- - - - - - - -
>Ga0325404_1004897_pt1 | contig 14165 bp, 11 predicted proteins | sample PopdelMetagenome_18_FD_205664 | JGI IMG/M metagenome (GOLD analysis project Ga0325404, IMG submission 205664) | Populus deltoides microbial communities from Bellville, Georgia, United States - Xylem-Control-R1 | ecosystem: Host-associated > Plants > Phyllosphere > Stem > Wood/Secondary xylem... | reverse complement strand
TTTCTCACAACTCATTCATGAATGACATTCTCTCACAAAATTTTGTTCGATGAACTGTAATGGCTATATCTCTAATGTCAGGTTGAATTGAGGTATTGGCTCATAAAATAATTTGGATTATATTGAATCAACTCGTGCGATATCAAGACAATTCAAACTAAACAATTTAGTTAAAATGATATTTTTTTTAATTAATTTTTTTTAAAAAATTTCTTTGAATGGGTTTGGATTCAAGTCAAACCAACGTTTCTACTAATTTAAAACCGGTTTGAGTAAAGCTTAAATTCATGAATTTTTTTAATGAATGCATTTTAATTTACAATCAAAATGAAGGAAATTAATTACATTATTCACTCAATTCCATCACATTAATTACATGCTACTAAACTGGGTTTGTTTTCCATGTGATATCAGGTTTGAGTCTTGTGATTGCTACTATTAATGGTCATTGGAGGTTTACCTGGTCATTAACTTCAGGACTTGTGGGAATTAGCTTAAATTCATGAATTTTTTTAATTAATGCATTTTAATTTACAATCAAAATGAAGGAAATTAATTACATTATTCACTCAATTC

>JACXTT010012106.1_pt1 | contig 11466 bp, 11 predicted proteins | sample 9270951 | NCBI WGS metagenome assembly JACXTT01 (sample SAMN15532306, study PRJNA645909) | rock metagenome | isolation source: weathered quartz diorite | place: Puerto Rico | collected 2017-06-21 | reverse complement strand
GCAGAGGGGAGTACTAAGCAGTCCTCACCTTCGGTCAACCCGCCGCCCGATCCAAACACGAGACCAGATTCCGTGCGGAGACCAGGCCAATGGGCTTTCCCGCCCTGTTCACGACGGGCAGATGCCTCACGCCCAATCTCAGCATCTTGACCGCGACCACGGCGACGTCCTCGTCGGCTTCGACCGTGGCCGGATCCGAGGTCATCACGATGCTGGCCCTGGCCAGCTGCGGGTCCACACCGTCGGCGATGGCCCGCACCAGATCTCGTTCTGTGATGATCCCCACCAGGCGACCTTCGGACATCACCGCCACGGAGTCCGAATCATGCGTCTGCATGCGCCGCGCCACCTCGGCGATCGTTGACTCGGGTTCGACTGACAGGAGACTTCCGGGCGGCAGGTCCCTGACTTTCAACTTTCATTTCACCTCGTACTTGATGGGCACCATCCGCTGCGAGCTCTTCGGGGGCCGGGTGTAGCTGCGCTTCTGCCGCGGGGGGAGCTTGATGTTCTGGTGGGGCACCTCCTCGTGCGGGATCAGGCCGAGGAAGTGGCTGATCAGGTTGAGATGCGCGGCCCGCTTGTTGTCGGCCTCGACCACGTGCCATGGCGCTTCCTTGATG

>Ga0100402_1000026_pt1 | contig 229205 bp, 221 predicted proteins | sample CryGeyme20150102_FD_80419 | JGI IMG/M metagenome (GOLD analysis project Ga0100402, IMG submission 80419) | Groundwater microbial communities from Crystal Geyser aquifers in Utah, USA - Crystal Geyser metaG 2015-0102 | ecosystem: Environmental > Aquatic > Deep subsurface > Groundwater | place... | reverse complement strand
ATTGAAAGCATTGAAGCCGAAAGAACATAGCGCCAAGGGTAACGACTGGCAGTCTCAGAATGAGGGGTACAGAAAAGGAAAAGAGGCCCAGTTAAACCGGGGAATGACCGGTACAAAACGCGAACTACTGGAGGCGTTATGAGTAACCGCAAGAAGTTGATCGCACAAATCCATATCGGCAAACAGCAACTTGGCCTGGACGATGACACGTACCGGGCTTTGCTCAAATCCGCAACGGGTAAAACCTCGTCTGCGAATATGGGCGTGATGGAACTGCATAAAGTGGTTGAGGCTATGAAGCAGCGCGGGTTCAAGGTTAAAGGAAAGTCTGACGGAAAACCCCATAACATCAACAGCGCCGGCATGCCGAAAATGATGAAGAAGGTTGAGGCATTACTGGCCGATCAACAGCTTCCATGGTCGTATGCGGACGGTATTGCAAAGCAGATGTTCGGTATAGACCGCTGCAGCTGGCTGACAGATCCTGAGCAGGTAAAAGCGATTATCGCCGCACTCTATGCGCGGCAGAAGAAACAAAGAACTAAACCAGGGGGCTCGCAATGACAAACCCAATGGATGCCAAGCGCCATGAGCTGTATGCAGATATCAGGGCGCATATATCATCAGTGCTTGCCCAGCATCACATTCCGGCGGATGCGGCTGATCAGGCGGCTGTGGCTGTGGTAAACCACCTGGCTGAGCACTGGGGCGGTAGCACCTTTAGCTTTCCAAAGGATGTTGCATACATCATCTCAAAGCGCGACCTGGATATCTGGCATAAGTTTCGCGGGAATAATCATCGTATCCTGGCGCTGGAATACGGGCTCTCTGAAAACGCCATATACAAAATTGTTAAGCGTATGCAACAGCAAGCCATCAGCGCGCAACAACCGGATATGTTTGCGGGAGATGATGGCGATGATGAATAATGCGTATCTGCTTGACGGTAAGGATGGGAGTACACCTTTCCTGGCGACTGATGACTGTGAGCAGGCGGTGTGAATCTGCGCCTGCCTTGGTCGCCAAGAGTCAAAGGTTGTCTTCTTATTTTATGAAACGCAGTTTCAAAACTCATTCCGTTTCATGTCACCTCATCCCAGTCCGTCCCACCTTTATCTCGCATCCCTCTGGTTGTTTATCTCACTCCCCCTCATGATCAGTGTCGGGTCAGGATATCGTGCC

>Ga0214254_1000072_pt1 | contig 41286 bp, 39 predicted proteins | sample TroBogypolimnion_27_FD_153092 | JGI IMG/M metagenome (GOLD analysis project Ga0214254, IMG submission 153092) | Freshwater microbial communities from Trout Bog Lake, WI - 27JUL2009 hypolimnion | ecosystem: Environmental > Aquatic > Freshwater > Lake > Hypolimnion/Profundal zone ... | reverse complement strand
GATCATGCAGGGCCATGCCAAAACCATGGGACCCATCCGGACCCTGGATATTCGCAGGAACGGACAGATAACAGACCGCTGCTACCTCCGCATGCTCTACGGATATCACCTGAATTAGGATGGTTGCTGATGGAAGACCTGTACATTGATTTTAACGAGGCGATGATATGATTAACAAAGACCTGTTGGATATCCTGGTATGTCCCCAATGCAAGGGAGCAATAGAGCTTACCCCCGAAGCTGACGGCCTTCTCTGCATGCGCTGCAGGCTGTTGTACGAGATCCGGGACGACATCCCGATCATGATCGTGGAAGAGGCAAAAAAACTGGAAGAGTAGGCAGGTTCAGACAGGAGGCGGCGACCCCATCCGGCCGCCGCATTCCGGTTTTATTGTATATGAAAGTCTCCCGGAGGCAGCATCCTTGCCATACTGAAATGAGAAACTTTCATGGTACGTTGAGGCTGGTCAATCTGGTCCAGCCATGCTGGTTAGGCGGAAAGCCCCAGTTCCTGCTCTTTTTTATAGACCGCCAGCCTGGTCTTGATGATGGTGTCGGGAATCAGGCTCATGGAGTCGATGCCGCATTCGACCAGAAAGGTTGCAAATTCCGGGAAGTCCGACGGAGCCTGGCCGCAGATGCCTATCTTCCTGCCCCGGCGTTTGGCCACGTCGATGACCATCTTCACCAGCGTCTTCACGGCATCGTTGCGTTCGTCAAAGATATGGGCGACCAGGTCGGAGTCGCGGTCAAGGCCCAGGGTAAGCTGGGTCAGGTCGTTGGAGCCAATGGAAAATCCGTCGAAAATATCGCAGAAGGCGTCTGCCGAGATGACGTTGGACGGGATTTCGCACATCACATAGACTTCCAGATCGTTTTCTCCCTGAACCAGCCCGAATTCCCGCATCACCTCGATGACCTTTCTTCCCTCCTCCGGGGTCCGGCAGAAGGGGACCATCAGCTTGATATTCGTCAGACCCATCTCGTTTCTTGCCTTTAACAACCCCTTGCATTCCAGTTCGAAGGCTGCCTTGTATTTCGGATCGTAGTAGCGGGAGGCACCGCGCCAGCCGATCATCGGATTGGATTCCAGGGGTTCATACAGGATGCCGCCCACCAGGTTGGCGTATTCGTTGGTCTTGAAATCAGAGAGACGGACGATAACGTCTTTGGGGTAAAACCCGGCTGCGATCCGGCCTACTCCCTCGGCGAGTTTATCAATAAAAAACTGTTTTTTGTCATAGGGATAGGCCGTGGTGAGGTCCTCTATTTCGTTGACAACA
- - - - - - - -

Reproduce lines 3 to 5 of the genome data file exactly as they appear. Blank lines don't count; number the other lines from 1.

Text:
>JACXTT010012106.1_pt1 | contig 11466 bp, 11 predicted proteins | sample 9270951 | NCBI WGS metagenome assembly JACXTT01 (sample SAMN15532306, study PRJNA645909) | rock metagenome | isolation source: weathered quartz diorite | place: Puerto Rico | collected 2017-06-21 | reverse complement strand
GCAGAGGGGAGTACTAAGCAGTCCTCACCTTCGGTCAACCCGCCGCCCGATCCAAACACGAGACCAGATTCCGTGCGGAGACCAGGCCAATGGGCTTTCCCGCCCTGTTCACGACGGGCAGATGCCTCACGCCCAATCTCAGCATCTTGACCGCGACCACGGCGACGTCCTCGTCGGCTTCGACCGTGGCCGGATCCGAGGTCATCACGATGCTGGCCCTGGCCAGCTGCGGGTCCACACCGTCGGCGATGGCCCGCACCAGATCTCGTTCTGTGATGATCCCCACCAGGCGACCTTCGGACATCACCGCCACGGAGTCCGAATCATGCGTCTGCATGCGCCGCGCCACCTCGGCGATCGTTGACTCGGGTTCGACTGACAGGAGACTTCCGGGCGGCAGGTCCCTGACTTTCAACTTTCATTTCACCTCGTACTTGATGGGCACCATCCGCTGCGAGCTCTTCGGGGGCCGGGTGTAGCTGCGCTTCTGCCGCGGGGGGAGCTTGATGTTCTGGTGGGGCACCTCCTCGTGCGGGATCAGGCCGAGGAAGTGGCTGATCAGGTTGAGATGCGCGGCCCGCTTGTTGTCGGCCTCGACCACGTGCCATGGCGCTTCCTTGATG

>Ga0100402_1000026_pt1 | contig 229205 bp, 221 predicted proteins | sample CryGeyme20150102_FD_80419 | JGI IMG/M metagenome (GOLD analysis project Ga0100402, IMG submission 80419) | Groundwater microbial communities from Crystal Geyser aquifers in Utah, USA - Crystal Geyser metaG 2015-0102 | ecosystem: Environmental > Aquatic > Deep subsurface > Groundwater | place... | reverse complement strand